One of my university professors was a genius. That word gets bandied around a lot, but the man possessed an exceptionally subtle mind. John Buell taught Communications Studies at Concordia University in Montreal. He had a PH.D in English Literature from the Universite de Montreal and was also a playwright and author. Several of his books were adapted for the big screen. I remember him well; gesticulating, guffawing and delighting at his own logic, animating heady material for dopey kids barely out of their teen years. We had to read McLuhan and Innis. We studied the history of the alphabet. We dutifully avoided the language of marketing. He had compassion too. Feeling lost and fragile, I once hung back after class and asked him if irony was an emotion. He looked at me, put a hand on my shoulder (yes, you could do that back in the mid-eighties) gently smiled and said, “It’s hard being young.”
The one thing that has stuck with me all this time is something he insisted on — that we distinguish between information and knowledge. To this day when I offer an opinion, I weigh it and try to figure out if I’m just parroting something I gleaned, or if I feel it to be true.
In the July/August issue of Atlantic Monthly, the article “Is Google Making Us Stupid” has had commentators ruminating. Margaret Wente at the Globe confessed that she didn’t have time to read anymore and that Google ate her brain. Indeed, several people interviewed for Nicholas Carr’s excellent article admitted to having their mental habits altered because of the internet. The author laments the demise of his attention span eloquently:
“Once I was a scuba diver in the sea of words. Now I zip along the surface like a guy on a Jet Ski.”
I feel his pain.
Allow me to demonstrate.
Try to get through this paragraph without hitting one of the hyperlinks. Try to stay focused on what I’m writing. Now imagine if it were dense, like a very technical policy report or a 19th century novel luxuriating in detail and description. Do you feel like Steven Page after his drug bust, all twitchy and sweaty? Do you feel ready to skim over these words? Do your eyes jump ahead?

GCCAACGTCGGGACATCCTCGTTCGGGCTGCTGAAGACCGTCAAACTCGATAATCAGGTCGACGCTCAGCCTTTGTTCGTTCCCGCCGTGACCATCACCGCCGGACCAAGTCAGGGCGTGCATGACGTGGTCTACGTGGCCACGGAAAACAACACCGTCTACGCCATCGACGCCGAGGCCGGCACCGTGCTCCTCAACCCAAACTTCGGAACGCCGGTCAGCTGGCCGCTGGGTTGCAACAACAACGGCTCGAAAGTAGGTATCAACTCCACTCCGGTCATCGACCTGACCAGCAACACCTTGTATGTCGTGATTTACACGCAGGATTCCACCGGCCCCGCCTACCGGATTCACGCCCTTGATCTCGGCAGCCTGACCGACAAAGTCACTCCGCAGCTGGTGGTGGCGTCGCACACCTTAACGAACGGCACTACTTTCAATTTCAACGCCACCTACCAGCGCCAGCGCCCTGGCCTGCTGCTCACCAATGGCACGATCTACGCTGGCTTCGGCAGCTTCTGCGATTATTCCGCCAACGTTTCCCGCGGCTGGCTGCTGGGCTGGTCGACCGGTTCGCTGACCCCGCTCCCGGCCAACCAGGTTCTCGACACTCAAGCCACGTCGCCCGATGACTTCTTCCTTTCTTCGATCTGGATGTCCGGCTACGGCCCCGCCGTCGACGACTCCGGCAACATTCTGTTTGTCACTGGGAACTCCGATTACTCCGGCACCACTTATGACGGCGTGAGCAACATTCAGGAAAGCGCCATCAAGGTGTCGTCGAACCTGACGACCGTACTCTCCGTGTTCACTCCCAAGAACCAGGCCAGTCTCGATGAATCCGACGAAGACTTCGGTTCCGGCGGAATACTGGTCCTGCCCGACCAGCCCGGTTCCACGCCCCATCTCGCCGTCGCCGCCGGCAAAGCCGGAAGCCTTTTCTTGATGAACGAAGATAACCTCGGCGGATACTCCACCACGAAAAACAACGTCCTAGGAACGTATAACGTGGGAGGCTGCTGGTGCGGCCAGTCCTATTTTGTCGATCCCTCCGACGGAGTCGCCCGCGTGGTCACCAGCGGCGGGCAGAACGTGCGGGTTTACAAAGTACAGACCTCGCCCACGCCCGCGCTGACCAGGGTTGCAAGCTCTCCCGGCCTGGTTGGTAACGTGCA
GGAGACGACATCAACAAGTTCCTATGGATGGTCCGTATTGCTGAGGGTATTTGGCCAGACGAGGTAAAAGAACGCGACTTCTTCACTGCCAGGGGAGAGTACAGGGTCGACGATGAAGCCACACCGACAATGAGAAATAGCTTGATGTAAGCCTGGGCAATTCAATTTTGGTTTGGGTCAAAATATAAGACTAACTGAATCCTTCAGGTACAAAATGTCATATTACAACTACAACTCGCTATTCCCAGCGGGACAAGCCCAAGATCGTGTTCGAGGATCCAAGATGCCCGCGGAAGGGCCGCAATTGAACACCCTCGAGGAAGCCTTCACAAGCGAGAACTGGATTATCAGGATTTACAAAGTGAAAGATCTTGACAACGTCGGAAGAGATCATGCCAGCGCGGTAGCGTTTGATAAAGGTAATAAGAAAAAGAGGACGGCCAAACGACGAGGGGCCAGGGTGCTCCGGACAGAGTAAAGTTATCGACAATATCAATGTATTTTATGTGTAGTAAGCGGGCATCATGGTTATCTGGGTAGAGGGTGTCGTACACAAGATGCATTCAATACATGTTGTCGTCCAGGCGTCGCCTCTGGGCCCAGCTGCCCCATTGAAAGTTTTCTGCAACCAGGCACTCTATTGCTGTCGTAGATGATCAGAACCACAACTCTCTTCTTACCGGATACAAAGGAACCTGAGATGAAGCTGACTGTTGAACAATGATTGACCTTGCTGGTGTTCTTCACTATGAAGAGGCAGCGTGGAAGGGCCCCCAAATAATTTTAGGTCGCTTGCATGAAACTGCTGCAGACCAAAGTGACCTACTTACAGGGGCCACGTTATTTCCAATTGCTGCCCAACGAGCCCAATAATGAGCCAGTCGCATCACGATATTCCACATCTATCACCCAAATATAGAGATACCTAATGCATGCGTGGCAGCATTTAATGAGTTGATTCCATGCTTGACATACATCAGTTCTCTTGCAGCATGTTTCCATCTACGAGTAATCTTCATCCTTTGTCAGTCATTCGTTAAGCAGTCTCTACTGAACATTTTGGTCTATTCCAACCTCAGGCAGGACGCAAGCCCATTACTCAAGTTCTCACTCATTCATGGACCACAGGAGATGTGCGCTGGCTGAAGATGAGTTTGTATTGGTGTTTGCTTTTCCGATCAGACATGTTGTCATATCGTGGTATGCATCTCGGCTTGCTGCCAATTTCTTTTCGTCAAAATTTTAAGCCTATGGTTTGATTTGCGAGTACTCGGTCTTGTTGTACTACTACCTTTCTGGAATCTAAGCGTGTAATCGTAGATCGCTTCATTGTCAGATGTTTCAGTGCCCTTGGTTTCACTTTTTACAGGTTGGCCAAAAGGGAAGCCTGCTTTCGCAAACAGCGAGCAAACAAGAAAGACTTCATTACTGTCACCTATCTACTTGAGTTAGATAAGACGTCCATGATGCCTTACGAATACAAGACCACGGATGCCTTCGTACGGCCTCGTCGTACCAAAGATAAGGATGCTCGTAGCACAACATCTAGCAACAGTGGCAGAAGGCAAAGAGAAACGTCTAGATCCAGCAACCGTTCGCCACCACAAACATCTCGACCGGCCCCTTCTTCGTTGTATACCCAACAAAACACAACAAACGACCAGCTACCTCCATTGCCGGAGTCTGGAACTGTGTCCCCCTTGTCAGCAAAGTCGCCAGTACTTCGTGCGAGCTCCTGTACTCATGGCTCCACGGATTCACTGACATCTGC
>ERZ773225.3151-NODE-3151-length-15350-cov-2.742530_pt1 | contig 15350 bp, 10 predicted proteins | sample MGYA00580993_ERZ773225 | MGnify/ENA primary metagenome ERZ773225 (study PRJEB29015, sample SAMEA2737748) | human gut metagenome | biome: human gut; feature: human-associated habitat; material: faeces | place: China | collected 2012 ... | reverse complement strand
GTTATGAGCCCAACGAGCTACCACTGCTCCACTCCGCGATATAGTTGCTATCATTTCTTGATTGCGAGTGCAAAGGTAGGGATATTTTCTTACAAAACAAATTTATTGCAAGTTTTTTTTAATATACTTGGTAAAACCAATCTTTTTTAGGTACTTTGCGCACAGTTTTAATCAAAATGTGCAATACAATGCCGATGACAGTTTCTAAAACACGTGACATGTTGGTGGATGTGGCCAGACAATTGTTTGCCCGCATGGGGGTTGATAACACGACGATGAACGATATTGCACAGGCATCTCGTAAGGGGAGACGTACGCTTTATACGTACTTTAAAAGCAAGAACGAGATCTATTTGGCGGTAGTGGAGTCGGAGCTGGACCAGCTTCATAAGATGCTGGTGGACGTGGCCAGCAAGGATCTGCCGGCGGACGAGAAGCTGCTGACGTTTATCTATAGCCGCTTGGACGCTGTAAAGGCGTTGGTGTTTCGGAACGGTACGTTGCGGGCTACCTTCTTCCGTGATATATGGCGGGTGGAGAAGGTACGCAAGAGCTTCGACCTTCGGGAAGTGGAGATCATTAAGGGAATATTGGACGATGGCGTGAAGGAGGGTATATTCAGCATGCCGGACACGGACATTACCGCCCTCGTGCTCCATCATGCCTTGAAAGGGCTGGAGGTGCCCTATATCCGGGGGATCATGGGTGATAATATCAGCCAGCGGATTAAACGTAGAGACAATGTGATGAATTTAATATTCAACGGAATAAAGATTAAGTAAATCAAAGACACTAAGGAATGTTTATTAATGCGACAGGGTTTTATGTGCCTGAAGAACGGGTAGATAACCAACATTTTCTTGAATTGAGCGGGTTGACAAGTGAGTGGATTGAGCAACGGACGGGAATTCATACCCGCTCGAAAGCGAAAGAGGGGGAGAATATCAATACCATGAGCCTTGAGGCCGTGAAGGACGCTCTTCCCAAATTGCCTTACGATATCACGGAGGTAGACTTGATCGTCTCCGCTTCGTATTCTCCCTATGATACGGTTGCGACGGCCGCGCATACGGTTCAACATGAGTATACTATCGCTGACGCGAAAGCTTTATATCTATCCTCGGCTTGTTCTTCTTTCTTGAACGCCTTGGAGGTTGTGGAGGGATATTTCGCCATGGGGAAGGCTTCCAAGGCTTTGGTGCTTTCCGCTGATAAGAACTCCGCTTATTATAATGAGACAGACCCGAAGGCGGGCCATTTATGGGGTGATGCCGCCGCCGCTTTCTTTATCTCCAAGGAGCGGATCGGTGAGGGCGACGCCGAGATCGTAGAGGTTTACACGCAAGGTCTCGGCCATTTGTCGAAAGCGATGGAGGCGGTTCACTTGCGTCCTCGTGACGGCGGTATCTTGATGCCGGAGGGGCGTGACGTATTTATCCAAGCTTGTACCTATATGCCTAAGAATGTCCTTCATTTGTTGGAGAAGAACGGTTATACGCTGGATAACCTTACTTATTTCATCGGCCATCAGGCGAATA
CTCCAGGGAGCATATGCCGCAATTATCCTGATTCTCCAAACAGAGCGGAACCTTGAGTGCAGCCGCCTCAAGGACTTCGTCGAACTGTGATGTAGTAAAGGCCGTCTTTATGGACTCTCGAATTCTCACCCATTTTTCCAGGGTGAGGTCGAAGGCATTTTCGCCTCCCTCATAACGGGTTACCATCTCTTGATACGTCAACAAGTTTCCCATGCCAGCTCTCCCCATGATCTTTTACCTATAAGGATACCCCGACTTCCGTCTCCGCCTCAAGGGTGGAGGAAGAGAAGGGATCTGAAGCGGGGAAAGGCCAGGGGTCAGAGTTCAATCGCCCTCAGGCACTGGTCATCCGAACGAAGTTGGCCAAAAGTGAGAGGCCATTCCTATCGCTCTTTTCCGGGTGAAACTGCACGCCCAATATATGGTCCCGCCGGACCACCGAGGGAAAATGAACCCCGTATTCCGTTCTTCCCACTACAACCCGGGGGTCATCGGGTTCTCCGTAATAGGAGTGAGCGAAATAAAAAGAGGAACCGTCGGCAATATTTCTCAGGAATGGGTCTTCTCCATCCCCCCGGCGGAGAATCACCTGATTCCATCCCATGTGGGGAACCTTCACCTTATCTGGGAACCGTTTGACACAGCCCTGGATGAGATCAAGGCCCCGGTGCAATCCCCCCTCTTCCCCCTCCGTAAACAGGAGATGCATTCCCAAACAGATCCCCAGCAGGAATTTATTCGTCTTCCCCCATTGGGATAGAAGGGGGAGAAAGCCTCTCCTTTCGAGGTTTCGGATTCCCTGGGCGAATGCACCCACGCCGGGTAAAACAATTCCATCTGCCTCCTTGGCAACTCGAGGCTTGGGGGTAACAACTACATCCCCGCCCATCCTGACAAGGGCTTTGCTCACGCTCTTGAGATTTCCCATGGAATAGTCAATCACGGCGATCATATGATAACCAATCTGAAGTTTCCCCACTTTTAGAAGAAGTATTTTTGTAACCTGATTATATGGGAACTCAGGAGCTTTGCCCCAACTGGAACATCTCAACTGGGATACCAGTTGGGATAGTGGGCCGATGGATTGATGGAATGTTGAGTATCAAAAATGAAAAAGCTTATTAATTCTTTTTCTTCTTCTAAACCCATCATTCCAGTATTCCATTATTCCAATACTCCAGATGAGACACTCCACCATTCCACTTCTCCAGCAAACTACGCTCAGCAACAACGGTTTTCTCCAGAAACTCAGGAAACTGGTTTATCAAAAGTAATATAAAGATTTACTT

Do you feel like you’re missing out on something? Do you wish you were somewhere else?
Altering our brains is nothing new (hey — I’m firmly in my Carlsberg years myself). I’m just acutely, uncomfortably aware that media is changing my thought process.
I don’t know what I know sometimes. And it scares me.
Carr refers to a U.K. study that found people using sites hopped from once source to another, rarely returning to the site they were first reading. The conclusion is “It almost seems that they go online to avoid reading in the traditional sense.”
Does this mean we’re all ADD? Is Novartis in cahoots with Google?
It’s easier to skim a website, more convenient to consume bits of info.
But really, do I know anything as a result? What do I retain?
Thorough reading involves a kind of dialogue with what’s being read. This requires concentration and contemplation — grappling with meaning. Above all, reading in the traditional sense sharpens a person’s critical and analytical skills. Not so easy to question a source when a person has five different sites going at once.
I read novels. I force myself to read because I’m a writer. I want to appreciate how other writers use metaphor, how they beat out rhythm, how they paint a picture with words. I want to do the work of imagining myself.
I wonder about my nieces and nephews and how they think. Can they read Dickens? Do they know how? It’s not their fault if they can’t.
I blame Al Gore. He invented the internet. I read that somewhere.